You may have been told by a Bank that you need Letters in order to access the account of a loved one. Probate is the legal process that is required to obtain these Letters and only the Clerk of Court can issue these…not an attorney. A portion of the following list is provided to you directly from the North Carolina Estate Settlement Guide. This is a general checklist of what the Executor’s responsibilities are within the first month of being appointed. This is not to be considered legal advise and or a complete checklist of what is required of an Executor or Administrator of someone’s Estate. It is provided as a very basic over view.
The process tends to be overwhelming and very time consuming. If you lost a loved one and need assistance navigating the Court process of settling the estate, we can help you.
1. Complete all documentation necessary to become the personal representative (Petition for Letters and Oath at a minimum)
2. Gather information on the decedent and the decedent’s probate assets (this is required for the Petition)
3. Make an appointment with the probate clerk (not always necessary)
4. Meet with the probate clerk (again, not always necessary)
5. Inventory Safe Deposit boxes (You may need a Court Order to open this if you are trying to do it before the Letters are issued by the Clerk)
6. Gather and protect estate property
7. retain experts (CPA’s, Attorneys, Financial Planners, for example)
8. determine value of non-probate assets (probably won’t get far with this until you have the Letters issued from the Clerk)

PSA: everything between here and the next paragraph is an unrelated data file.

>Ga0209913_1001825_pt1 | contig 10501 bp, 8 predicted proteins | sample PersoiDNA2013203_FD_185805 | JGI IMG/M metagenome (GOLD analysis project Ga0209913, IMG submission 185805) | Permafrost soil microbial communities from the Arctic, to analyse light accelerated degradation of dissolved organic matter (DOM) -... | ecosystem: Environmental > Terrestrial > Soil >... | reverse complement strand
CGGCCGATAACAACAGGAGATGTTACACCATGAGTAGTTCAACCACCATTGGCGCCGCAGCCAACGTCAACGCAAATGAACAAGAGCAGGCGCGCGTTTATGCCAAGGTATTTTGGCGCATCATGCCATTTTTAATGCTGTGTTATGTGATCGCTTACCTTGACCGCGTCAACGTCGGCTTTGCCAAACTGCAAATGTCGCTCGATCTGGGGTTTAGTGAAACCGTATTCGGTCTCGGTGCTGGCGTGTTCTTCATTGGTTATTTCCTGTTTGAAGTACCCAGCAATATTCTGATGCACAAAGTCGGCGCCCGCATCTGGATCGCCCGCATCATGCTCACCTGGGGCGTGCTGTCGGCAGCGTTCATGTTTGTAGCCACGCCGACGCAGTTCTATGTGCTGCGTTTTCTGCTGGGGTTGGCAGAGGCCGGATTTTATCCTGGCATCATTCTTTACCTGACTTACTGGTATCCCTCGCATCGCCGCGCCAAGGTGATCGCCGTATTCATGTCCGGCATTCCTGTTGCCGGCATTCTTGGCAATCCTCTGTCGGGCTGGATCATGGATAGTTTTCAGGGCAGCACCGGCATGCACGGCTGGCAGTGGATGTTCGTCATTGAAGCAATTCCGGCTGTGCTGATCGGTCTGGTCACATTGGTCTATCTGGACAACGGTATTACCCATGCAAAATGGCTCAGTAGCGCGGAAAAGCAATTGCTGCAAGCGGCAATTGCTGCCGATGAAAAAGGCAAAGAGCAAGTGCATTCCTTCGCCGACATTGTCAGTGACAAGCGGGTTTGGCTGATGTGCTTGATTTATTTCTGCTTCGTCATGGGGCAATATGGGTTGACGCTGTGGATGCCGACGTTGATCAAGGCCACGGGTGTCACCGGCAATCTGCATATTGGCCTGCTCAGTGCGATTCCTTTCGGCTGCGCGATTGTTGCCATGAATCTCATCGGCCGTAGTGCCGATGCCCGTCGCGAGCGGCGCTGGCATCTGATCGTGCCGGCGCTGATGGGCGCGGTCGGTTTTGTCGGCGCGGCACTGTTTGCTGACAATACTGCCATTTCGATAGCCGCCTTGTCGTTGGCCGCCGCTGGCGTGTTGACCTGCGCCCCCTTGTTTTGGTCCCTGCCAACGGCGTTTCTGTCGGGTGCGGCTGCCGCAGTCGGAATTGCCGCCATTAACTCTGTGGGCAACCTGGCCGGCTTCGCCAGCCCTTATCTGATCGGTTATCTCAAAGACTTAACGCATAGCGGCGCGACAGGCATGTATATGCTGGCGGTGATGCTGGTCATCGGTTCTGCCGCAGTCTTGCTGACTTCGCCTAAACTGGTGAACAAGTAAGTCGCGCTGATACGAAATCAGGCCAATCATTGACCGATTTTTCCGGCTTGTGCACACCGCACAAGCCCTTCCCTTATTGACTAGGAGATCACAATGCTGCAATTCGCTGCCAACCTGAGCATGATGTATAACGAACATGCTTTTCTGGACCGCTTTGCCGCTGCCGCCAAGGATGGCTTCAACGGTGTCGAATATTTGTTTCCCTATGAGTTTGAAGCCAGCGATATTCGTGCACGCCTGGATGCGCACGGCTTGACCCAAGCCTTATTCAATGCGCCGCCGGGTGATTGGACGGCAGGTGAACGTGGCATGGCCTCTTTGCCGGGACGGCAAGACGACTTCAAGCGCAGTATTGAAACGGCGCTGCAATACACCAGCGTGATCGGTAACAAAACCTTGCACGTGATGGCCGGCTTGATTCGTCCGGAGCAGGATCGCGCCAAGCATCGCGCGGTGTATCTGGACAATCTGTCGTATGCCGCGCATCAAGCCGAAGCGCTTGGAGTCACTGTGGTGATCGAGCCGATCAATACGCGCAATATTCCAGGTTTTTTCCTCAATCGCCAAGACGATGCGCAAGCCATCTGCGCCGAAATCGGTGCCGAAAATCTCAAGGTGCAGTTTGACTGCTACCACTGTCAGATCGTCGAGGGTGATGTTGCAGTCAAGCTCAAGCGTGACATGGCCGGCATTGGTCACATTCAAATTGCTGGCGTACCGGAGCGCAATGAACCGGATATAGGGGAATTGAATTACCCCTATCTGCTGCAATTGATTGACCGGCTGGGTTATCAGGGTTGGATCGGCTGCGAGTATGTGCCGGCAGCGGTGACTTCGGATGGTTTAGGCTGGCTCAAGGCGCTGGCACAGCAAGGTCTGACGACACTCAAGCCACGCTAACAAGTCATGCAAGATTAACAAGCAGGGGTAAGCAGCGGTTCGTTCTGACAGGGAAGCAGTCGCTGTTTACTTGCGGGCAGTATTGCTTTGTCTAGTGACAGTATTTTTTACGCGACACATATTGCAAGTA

9. investigate potential wrongful death claims (you will have to disclose whether there is a wrongful death claim)
10. obtain tax identification number (you will need this before you open an Estate Account)
11. open estate bank account (using the tax identification number as the “social security number” so to speak of the Estate Account)
12. pay the year’s allowance (if the surviving spouse requires it)
13. activate or terminate government benefits
14. obtain prior tax returns
15. obtain death certificates (the funeral home usually orders these for the family when they burial arrangements are made. I would order at least 10)
16. publish notice to creditors (cannot do this until the Letters have been issued by the Clerk)
17. identify legal obligations of the decedent (creditors, etc.)
18. start going through decedent’s personal effects to determine where assets may be held and or any liabilities he or she has outstanding
19. keep very detailed records on any checks deposited into the Estate Account as well as any checks written from the account
20. Call an attorney if you get too overwhelmed with the process!